John shares an intimate story that illustrates the beauty of empathy.
“Sympathy is easy because it comes from a position of power. Empathy is getting down on your knees and looking someone else in the eye, and realizing that you could be them, and that all that separates you is luck.” -Dennis Lahane
While on my knees next to my fallen dad several years ago, I thought of this quote.
Dad has been living with Parkinson’s disease for almost three decades. Over this time, he’s lost the ability to walk, drive and earn. It’s difficult for my dad to speak and lately, becoming more difficult to swallow.
And yet today, Dad, seated in his trusty wheelchair, is the perfect embodiment of the joy we all wish we possessed.
He engages with those around him. He smiles and laughs easily. He’s grateful for all he has and content with his life. Dad deals with constant pain and is racked with continuous challenges, but simply refuses to be a victim to his circumstances.
But even as his son, it’s easy to miss the totality of his difficulties. When I see Dad, he’s got his khaki pants on, shirt tucked in, hair brushed, and smile on. He makes it look easy.
But with Mom away for a weekend with her daughters several years ago, I saw firsthand how hard it actually is.
Every single movement Dad made was ripe with risk and a chance of pain. Due to a torn rotator cuff, he was unable to use his right arm, which created far greater stress on his left arm. Simple activities many of us take for granted – rising from his bed, sitting up, pivoting into a wheelchair, rolling toward the bathroom, getting dressed – required great effort.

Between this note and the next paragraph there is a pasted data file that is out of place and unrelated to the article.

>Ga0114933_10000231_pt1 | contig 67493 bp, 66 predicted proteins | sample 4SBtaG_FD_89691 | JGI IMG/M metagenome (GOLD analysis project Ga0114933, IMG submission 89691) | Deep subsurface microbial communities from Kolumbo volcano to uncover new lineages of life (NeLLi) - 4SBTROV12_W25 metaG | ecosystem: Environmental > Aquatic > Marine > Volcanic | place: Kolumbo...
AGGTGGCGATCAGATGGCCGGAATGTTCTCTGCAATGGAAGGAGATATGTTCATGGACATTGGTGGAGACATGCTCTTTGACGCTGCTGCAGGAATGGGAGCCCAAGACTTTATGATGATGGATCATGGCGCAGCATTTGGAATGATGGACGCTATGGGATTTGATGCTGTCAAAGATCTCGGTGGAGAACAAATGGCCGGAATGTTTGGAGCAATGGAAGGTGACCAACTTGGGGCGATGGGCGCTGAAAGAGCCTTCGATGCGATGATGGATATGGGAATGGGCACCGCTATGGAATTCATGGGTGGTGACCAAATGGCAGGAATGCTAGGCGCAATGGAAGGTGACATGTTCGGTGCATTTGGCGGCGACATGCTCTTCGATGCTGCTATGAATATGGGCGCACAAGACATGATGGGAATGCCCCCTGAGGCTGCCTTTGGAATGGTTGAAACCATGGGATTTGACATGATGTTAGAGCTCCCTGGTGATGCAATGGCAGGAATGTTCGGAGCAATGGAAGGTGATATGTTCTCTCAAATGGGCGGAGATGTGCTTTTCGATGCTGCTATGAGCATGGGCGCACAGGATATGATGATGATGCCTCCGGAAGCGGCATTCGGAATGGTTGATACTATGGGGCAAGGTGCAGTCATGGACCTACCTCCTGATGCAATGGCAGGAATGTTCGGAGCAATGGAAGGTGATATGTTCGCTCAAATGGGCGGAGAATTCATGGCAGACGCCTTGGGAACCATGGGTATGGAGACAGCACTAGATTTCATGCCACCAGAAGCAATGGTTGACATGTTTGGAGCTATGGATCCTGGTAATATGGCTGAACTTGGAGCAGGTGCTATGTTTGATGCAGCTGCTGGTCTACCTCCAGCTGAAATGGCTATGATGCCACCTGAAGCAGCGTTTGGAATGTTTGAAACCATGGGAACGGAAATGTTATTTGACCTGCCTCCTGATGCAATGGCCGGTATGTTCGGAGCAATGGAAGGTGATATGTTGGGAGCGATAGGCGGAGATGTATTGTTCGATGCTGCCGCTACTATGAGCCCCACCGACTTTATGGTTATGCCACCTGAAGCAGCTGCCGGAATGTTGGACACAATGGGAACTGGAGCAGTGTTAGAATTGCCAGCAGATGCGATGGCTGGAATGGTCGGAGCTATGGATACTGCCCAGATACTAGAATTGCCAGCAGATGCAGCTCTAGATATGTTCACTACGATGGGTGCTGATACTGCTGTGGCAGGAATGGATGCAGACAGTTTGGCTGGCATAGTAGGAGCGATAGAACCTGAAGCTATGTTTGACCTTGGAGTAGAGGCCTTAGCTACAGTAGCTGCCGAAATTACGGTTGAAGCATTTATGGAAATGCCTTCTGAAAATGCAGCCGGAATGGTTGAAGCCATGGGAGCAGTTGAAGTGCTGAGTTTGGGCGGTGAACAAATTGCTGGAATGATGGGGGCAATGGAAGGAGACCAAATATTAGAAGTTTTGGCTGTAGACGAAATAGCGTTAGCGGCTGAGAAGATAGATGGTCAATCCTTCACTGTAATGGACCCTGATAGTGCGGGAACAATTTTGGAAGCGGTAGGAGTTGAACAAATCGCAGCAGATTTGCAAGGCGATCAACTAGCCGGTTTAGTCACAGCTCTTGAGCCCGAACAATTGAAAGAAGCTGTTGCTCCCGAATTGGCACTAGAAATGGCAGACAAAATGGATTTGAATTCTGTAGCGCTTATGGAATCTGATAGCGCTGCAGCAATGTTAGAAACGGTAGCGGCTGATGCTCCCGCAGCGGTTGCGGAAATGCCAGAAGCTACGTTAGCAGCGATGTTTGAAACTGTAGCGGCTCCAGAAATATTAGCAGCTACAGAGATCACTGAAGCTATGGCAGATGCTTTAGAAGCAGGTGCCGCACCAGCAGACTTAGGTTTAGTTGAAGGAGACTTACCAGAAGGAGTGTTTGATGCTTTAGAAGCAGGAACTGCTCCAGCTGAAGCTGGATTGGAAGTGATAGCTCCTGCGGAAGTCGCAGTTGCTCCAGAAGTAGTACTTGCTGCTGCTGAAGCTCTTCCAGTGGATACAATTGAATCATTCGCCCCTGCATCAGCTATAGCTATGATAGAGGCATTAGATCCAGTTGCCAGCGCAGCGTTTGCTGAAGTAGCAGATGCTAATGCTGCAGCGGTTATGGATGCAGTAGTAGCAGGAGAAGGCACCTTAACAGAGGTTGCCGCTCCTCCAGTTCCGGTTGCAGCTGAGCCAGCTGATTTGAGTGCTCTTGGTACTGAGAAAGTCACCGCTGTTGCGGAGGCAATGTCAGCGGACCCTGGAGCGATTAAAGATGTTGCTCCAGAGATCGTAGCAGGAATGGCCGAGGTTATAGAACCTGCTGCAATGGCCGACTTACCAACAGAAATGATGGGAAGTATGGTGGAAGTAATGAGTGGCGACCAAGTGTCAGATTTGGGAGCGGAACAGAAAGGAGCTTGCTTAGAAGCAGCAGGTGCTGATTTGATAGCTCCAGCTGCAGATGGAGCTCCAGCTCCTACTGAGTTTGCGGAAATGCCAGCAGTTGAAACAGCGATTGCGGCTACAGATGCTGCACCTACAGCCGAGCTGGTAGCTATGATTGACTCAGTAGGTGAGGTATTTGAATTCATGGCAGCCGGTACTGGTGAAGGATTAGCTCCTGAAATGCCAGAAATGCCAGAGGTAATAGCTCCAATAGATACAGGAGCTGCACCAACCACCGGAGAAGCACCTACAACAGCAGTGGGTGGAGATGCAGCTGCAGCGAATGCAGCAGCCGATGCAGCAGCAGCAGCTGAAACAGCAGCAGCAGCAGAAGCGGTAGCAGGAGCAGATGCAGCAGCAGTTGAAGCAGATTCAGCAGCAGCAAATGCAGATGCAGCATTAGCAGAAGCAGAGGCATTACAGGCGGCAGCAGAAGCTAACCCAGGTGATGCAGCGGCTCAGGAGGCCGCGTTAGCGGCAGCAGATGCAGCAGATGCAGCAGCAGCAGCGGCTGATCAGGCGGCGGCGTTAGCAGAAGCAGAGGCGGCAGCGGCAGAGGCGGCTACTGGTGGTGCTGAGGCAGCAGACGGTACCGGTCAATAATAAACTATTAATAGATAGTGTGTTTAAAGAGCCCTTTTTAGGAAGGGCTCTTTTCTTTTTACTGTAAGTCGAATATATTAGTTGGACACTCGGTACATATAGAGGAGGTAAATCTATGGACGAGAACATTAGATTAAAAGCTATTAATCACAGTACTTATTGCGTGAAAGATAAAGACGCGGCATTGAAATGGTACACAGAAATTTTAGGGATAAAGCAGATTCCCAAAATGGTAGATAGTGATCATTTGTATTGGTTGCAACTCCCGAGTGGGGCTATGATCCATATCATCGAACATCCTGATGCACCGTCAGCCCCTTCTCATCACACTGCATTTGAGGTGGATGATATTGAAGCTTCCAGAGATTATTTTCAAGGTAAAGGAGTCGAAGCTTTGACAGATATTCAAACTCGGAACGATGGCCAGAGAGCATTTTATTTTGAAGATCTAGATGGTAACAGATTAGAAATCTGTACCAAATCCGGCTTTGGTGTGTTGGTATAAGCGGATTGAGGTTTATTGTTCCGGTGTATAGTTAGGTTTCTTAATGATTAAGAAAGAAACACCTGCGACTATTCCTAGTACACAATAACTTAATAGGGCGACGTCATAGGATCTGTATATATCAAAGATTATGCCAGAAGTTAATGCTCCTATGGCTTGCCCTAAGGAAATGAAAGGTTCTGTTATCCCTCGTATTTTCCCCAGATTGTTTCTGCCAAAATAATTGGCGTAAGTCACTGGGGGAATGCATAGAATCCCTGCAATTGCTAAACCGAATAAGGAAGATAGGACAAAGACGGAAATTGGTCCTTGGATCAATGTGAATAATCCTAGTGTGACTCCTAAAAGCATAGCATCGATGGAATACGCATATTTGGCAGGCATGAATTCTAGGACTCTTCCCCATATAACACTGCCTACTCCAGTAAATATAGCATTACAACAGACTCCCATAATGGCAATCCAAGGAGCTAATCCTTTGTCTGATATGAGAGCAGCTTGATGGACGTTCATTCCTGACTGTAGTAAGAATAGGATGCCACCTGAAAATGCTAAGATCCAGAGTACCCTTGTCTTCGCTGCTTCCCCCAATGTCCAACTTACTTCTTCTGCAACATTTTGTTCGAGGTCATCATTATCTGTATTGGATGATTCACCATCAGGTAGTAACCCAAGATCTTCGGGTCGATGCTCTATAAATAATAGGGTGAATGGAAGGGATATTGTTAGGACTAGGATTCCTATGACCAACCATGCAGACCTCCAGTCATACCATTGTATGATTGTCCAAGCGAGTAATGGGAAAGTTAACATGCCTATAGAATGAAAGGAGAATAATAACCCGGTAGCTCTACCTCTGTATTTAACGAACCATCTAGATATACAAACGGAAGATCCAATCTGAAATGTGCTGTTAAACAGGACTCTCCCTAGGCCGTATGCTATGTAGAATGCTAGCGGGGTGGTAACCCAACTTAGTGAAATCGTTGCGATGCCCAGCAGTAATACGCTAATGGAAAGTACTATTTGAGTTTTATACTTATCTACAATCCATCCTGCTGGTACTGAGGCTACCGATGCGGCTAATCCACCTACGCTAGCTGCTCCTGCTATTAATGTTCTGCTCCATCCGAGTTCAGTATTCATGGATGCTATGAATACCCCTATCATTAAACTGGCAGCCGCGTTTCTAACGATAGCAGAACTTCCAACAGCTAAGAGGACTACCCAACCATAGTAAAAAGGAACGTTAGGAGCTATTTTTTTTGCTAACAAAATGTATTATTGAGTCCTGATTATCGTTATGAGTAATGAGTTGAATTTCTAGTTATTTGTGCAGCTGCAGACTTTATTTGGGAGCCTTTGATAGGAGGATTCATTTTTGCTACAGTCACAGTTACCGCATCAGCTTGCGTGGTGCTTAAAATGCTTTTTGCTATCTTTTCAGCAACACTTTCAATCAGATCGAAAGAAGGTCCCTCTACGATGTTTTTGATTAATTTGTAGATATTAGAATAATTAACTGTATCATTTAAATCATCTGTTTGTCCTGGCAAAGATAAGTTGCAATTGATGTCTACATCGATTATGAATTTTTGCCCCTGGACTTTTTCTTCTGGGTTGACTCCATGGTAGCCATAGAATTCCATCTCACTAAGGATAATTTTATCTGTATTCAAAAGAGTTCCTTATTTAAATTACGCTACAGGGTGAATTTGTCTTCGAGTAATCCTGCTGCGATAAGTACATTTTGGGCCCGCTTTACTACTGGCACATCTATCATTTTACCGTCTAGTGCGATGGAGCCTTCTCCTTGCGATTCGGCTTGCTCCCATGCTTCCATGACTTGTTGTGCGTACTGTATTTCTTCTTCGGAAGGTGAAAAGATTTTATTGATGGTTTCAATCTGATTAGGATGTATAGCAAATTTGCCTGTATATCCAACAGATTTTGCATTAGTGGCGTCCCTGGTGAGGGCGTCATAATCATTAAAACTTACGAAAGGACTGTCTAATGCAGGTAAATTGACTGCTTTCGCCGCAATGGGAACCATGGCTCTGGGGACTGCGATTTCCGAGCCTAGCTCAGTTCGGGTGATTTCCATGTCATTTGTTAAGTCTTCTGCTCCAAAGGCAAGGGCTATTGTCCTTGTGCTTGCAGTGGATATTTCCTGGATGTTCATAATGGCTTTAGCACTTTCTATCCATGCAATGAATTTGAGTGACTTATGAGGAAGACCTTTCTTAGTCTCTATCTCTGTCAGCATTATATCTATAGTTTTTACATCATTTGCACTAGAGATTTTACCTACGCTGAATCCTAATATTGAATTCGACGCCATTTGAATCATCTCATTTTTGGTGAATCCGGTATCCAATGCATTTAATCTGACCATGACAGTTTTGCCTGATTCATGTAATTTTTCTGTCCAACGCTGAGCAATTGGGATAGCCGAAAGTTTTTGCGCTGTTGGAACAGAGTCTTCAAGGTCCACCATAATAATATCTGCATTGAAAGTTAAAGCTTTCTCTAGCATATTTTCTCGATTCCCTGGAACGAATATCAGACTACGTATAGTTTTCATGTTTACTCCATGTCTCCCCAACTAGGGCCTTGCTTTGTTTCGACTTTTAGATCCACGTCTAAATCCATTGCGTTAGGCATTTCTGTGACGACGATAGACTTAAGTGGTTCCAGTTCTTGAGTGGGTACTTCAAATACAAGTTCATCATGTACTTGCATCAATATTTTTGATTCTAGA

I obviously suspected it was hard, but staying with my dad and caring for him in my mother’s absence gave me a totally different understanding.
As we prepared for bed, I rolled Dad into the bathroom. I helped him change, wash his face, and use the bathroom. As he stood to transfer, Dad lost his balance, I lost my grip, and we both fell.
It wasn’t physically painful for either of us, but it was eye opening for me.
There we were, on a cold tile floor. My sweet dad struggling to get back into the chair. His under-powered son trying to help, but also mindful of sore limbs and cautious not to cause greater injury.
On our hands and knees, we caught our breath. For a long while, we just stared at each other.
No words were spoken. None had to be. And perhaps for the first time since my father’s Parkinson’s diagnosis I had sincere, heart-wrenching, eye-opening empathy for what this brave man deals with each day.
As his caretaker that evening, though, my heart expanded even more for his primary caretaker, his awesome wife, my remarkable mom.
Like my dad, Mom never complains. A mighty reason why their life is as beautiful as it is stems from her steadfast faithfulness, ferocious optimism, and loving stubbornness. She just refuses to give in or to give up. She simply loves life too much for that attitude. And she loves her husband too much.
It just took laying on their tile bathroom floor for me to see it clearly.
(I was reminded of this experience while interviewing Dr. Sarah Teten Canter on our podcast last week. If you are one of the more than 54 million people responsible for caregiving for a loved one, she’s an expert on positive caregiving and has an amazing life story to share. Check it out here.)
My friends, the best way to really know about someone else is to be humble enough to get down on our knees, meet them where they are, look them in the eye, and realize that we could be them.
Sometimes the person we’ll connect more deeply with will be someone we may not look, vote, worship, or act like. Other times, it will be a person you’ve loved your entire life that you’re fortunate enough to call Dad.
This is your day. Live Inspired.
If you want to meet my amazing parents, why not join us the Saturday after Thanksgiving for On Fire For Good? Hosted in St. Louis, but live steaming around the world, I’m bringing some of the most remarkable individuals I’ve met in my travels onto one stage to remind you of the profound gift of your life. It’s a great way to start the holiday season. Come as you are. Leave On Fire For Good.